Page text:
Rutt shows her the dummy in the bed and Cinnamon pretends to believe him. She gives him a gun and distracts the guard so that Rutt can knock him out and escape. Rutt goes into the room where the Nazis are but they still all side with Rollin.

Rollin is busy changing all of Rutt's plans and he throws papers in Rutt's face when Rutt refuses to obey him. Dan leads the other Nazis in applauding Rollin's actions, which makes Rutt even more angry and humiliated so that he shoots Rollin with the gun Cinnamon gave him. (Because we saw Cinnamon hand him the gun only a few moments earlier, this cleverly allows us to suspect it is a trick gun.)

The Nazi general disarms Rutt while Dan goes to help Rollin. He says
"Martin Bormann is dead."
The guards help Dan and Cinnamon take Rollin's body away, and Dan says to the other Nazis
"You must finish what must be done here."
The Nazis all know what is meant by this and, after Dan, Cinnamon and Rollin have left, Rutt confesses to them.

"I had to do it. Don't you understand? The truth is, right from the beginning it's been me. I wrote the manifesto. I was the voice you heard. I planned it all, every detail. All my life I've dreamed of this, and that was the reason why it needed him here. Nothing has to change, only from now on I give you the orders directly, and we can still achieve our goals. Give me a chance to prove it."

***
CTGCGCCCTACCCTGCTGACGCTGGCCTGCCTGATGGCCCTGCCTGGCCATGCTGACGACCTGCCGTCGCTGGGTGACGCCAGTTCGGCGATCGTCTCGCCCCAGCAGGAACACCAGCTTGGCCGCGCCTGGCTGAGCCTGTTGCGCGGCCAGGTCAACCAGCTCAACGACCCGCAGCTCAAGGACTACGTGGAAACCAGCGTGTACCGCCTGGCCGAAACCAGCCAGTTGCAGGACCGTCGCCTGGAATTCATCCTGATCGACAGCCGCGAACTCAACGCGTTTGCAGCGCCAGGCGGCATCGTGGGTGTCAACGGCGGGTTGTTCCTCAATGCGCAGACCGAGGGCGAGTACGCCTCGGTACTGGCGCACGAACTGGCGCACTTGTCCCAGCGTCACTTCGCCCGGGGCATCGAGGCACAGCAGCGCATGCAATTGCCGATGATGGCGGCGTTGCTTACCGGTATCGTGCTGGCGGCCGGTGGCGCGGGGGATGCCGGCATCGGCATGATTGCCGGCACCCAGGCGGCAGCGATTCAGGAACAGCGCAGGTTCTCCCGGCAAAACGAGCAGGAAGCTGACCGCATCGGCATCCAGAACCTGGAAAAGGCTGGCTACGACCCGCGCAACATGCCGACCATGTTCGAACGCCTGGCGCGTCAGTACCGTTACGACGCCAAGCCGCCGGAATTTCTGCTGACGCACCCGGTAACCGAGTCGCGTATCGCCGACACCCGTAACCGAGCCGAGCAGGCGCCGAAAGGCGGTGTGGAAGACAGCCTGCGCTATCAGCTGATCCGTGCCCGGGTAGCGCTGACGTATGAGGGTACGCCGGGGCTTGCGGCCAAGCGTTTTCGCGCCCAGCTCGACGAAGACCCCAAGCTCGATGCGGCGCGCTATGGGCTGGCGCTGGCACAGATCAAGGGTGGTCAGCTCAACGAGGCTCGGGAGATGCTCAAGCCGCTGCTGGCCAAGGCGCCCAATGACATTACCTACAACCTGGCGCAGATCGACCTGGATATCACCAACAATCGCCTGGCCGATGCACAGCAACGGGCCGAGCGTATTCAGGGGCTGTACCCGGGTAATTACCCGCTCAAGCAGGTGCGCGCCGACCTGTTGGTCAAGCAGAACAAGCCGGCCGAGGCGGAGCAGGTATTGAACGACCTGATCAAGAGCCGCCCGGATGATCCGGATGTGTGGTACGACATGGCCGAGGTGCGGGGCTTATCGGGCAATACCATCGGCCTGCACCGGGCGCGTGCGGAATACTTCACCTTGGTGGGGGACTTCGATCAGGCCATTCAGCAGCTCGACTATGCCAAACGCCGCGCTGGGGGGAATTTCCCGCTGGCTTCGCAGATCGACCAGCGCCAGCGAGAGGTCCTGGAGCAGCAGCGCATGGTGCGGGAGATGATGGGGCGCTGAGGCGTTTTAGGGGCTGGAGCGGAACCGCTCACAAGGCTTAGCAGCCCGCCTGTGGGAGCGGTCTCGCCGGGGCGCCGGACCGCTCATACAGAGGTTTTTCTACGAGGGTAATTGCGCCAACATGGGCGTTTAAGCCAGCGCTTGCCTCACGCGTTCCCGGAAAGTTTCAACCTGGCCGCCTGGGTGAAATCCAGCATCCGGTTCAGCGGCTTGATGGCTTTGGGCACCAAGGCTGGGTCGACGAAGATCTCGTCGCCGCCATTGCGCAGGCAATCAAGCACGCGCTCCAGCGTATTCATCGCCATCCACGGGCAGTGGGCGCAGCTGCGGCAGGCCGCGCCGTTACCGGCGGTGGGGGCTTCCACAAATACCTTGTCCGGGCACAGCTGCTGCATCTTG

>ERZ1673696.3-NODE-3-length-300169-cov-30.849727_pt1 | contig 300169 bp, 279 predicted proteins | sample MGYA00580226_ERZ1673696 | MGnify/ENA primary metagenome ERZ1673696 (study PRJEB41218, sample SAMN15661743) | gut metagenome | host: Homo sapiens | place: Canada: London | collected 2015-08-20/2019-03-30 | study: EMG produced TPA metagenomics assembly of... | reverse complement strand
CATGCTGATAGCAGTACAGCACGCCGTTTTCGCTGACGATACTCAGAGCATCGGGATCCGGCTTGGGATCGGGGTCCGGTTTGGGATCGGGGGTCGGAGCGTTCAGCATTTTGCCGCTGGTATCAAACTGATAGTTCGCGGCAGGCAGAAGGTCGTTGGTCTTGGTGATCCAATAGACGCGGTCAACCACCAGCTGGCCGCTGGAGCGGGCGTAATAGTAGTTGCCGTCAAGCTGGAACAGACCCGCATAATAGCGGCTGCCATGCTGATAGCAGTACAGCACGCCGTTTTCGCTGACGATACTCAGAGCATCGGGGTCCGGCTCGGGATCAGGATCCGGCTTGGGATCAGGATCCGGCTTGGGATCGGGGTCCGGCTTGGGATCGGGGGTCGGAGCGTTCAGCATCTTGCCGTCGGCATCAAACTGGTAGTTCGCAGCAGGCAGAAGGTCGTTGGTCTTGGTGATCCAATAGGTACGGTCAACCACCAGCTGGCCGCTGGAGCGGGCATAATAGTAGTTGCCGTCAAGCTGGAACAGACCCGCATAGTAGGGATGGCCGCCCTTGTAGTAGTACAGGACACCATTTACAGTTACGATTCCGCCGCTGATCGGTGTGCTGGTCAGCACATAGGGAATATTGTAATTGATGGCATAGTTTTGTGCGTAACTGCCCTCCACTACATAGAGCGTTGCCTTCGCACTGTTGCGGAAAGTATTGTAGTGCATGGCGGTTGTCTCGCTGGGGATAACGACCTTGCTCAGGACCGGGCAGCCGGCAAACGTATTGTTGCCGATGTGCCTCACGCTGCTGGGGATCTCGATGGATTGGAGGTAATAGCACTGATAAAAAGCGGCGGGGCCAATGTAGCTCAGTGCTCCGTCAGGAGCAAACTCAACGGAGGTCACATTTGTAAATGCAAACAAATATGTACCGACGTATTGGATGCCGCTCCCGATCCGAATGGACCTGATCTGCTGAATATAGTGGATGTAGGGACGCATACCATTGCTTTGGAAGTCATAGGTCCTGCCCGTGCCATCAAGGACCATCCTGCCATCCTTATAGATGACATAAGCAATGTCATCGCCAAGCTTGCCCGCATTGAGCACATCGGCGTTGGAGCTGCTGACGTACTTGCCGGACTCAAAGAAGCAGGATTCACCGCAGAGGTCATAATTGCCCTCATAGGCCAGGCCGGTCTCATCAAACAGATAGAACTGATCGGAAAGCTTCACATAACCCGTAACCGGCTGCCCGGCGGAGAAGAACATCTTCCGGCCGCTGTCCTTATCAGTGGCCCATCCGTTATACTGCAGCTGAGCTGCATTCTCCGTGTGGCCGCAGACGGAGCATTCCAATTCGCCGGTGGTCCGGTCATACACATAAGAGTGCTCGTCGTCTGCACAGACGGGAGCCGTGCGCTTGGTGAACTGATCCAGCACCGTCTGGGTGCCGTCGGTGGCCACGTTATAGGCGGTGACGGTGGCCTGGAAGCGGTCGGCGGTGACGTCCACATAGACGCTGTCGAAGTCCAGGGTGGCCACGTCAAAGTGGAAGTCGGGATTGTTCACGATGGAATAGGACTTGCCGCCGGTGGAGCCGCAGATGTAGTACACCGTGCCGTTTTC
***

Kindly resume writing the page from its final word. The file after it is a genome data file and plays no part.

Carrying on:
Every so often the camera cuts from Rutt's pathetic, ranting face to show the Nazis watching him, unimpressed.

"Let me be your fuhrer! Let me be your fuhrer! Let me be your fuhrer! Let me be your fuhrer!"

Over his last, desperately repeated begging words, the Nazis all advance on Rutt and then it cuts away to Dan, Cinnamon and Rollin (alive of course) in a car. We hear Rutt scream and the car drives away. The theme music starts playing signifying that it is the end of the episode.

Is this Nazi Donald Trump making one of his cameo appearances, like when he was in Home Alone 2: Lost in New York?

The scenes with Rollin as fake Martin Bormann lift this episode to another plane of quality, as watching him effortlessly take control of the Nazis, simultaneously usurping and subverting Rutt's own plan while at the same time Rutt is rendered impotent, unable to stop them even though he can see exactly what Rollin is doing... well, it is magnificent.

The fact that the baddys are Nazis just makes their comeuppance at the end all the more satisfying, and so this turns into one of the very best Impossible Missions there is.

Yes, even without Willy.